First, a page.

Rochester’s misdirected war on poverty

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It is tragic that Rochester for so many years has been one of the national leaders in urban poverty. One initiative after another has been introduced to address the problem tapping multiple spigots of funding from both philanthropic and government sources. Recently, Gov. Andrew Cuomo tossed another $25 million our way in his State of the State address while the Rochester-Monroe Anti-Poverty Initiative announced a $200,000 award to fund five different poverty related causes.

Jim Ryan Jr.

Headlines like these have become very common nationally dating back to 1964 when President Lyndon Johnson announced his War on Poverty initiative. Since then it is estimated that the country has spent over $25 trillion to fight poverty, more than all wars combined since the Revolutionary War . But even after this massive spending, poverty has not been deterred. Instead of being in retreat, the U.S. poverty rate has hovered in the range of 12 percent to 15 percent of the population over this half-century period. Getting no return on a $25 trillion investment is unimaginable, but it is especially painful given the destruction and suffering that poverty has left in its wake. Here at home, the story looks even worse as Rochester’s poverty rate has soared far beyond the national urban average.

After all the financial support for anti-poverty programs both nationally and locally, why have we failed to make even incremental gains? In hindsight, it seems evident that the national and local strategy has been critically flawed as too many programs have prioritized making the lives of the impoverished more comfortable ahead of the need to actually defeat poverty. Instead of understanding and then addressing behavioral causes leading to poverty, too often funding is directed toward more food cupboards, more subsidized housing and more services. Studies show that not only is this strategy not working, but it may be doing more to perpetuate rather than eradicate poverty.

A closer look at RMAPI highlights the situation. The recent awards were predominantly used to fund more services to the poor whether to stock more food kitchens, provide more affordable and emergency housing and even to teach the impoverished about community farming. Although all five programs may make life easier for the poor, none seem geared to eradicate the root cause of poverty. RMAPI was launched with great fanfare in 2015 as a revolutionary community initiative with the goal to reduce poverty by 50 percent over the next 15 years. Now that we are roughly four years in, or nearly one quarter of the way there, have we so far reached 25 percent of the goal? Have we even eliminated 1 percent of the poverty in this city? Unfortunately, I think we all sense the answer and the fact is that until we address the causes of poverty directly, there is little hope that any improvement will result.

By definition, the only path to escape poverty is to earn income. And to earn income one must have the requisite skill, desire, ability and discipline to generate productive outputs for an employer. In other words, the only way out of poverty is to get a job and then add enough value to be able to retain that job.

Nearly 60 years of history has shown that programs to make food, housing and additional services more accessible miss the mark because these programs do not teach the impoverished the skills and the habits necessary for self-sufficiency. It is like the proverbial fisherman who instead of being taught to fish is simply given fish to sustain life. The urgency today in Rochester is to develop and multiply a new generation of fishermen and that must start by teaching all children the basics of reading, writing and arithmetic. But academic competency must also be supplemented with the personal traits of perseverance, hard work, discipline and drive. Given the generational demise of the family unit and of parenting itself, the backstop to getting this done will have to fall on the shoulders of the urban schools. This is obviously no small order and much has to change for this to be a reality, especially given the state of education in Rochester.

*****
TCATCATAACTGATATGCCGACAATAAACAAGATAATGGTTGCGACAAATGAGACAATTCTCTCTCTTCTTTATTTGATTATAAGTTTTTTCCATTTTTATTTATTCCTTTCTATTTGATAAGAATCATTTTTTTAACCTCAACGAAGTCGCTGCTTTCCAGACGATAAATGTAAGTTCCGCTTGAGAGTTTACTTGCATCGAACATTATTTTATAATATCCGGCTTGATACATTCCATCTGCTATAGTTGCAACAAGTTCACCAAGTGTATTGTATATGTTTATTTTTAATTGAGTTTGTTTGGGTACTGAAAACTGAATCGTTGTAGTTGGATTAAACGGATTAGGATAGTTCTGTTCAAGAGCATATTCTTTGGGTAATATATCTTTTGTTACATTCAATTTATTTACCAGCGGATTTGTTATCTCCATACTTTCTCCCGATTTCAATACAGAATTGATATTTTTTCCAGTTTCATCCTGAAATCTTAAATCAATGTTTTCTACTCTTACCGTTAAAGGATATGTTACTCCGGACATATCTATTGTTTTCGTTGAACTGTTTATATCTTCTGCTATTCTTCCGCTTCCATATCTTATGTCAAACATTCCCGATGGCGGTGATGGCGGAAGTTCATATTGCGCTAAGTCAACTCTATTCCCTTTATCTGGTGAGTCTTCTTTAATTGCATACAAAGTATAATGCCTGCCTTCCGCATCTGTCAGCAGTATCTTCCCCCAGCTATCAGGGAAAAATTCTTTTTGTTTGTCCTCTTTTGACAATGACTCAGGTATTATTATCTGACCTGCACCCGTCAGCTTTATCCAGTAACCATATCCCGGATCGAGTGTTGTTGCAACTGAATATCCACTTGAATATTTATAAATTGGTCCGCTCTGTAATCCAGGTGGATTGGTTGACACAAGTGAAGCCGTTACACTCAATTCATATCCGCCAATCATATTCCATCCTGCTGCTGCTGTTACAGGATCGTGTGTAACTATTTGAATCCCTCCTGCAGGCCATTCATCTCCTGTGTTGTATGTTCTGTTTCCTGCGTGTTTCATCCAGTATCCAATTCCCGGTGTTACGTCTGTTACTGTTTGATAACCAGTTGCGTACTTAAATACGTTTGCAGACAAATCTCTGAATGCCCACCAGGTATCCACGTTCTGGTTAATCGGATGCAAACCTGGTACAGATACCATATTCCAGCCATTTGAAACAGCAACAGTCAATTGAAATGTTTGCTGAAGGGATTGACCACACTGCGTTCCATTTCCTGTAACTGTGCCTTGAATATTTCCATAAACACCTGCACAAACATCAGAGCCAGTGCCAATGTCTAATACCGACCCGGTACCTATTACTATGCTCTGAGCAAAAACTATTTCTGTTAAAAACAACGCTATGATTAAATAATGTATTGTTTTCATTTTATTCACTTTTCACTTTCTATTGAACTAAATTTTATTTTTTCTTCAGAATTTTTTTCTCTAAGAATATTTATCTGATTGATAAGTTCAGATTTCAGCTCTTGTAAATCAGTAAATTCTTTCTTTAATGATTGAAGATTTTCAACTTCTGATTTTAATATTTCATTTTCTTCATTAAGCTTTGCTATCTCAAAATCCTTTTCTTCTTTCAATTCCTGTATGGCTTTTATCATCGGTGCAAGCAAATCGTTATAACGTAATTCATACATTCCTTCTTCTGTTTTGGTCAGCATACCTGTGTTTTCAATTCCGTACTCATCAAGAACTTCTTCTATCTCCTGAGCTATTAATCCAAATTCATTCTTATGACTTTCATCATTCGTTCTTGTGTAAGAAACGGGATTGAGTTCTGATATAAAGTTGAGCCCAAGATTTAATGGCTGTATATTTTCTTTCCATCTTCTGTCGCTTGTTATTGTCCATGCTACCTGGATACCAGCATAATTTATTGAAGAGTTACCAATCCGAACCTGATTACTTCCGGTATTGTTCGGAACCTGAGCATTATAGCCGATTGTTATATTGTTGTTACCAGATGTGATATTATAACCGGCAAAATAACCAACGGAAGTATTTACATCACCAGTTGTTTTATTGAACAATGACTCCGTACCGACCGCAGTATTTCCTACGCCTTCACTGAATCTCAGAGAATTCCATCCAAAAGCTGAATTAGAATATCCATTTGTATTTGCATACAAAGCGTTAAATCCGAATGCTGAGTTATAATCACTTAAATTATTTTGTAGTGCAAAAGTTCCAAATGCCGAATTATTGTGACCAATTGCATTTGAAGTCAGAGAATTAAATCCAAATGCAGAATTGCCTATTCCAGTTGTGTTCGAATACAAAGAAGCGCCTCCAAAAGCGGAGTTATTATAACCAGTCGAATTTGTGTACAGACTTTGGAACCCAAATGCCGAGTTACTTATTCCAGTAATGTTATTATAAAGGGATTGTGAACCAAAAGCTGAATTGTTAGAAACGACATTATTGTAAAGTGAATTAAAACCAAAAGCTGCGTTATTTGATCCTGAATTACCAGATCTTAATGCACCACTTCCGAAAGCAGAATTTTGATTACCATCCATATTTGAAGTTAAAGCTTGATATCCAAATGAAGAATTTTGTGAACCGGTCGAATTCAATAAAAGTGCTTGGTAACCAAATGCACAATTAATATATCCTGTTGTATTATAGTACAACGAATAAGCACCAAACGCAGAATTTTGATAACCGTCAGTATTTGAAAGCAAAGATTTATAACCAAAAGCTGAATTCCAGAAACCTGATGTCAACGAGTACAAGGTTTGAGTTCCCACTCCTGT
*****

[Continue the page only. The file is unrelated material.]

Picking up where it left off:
Although this battle plan change may sound unrealistic and wildly optimistic, there are too many examples of cities around the country now making measurable improvement in education reform to discount the expectation. Although the education reform success stories are not yet old enough to demonstrate an unmistakable correlation to reduced poverty, it only stands to reason that as high school and college diplomas proliferate, poverty will be abated. Winning the poverty war will be very difficult and may take generations to accomplish, but it can start only with a reset of the poverty war strategy right here in Rochester.

To meet its goal of a 50 percent poverty reduction, RMAPI and all the other anti-poverty organizations must fundamentally change direction starting today. The sole focus must now be to pour all energy and influence to advocate for a highly functioning school system that will turn urban students into competent fishermen. It is heartening to see recent news that ROC the Future has joined with the mayor to push for school system reform. This a small first step, but it is a step in the right direction. It is imperative that the rest of the community organizations dedicated to fighting poverty follow this lead. The time for action has arrived.

Jim Ryan Jr., president of Ryco Management LLC, is a member of the Rochester Prep board of trustees.

12 thoughts on “Rochester’s misdirected war on poverty

  1. “It is heartening to see recent news that ROC the Future has joined with the mayor to push for school system reform.”

    WHAT??? WHAT??? WHY???

  2. “It is like the proverbial fisherman who instead of being taught to fish is simply given fish to sustain life.”

    Here’s the thing that confuses me about that statement: how is someone of great wealth who inherited that wealth through her/his family and who benefits from the tilting of the playing field accomplished by changing the tax code to benefit those of means not EXACTLY LIKE someone being given fish instead of working at fishing?

    Sure, it’s easy to conceive of programs to combat poverty as making things too easy on the poor, although I honestly have yet to meet a poor person who looked comfortable going to soup kitchens or living in subsidized housing. And, hey, if it’s the life of Riley how come more people of means aren’t showing up at bread lines or scavenging through dumpsters?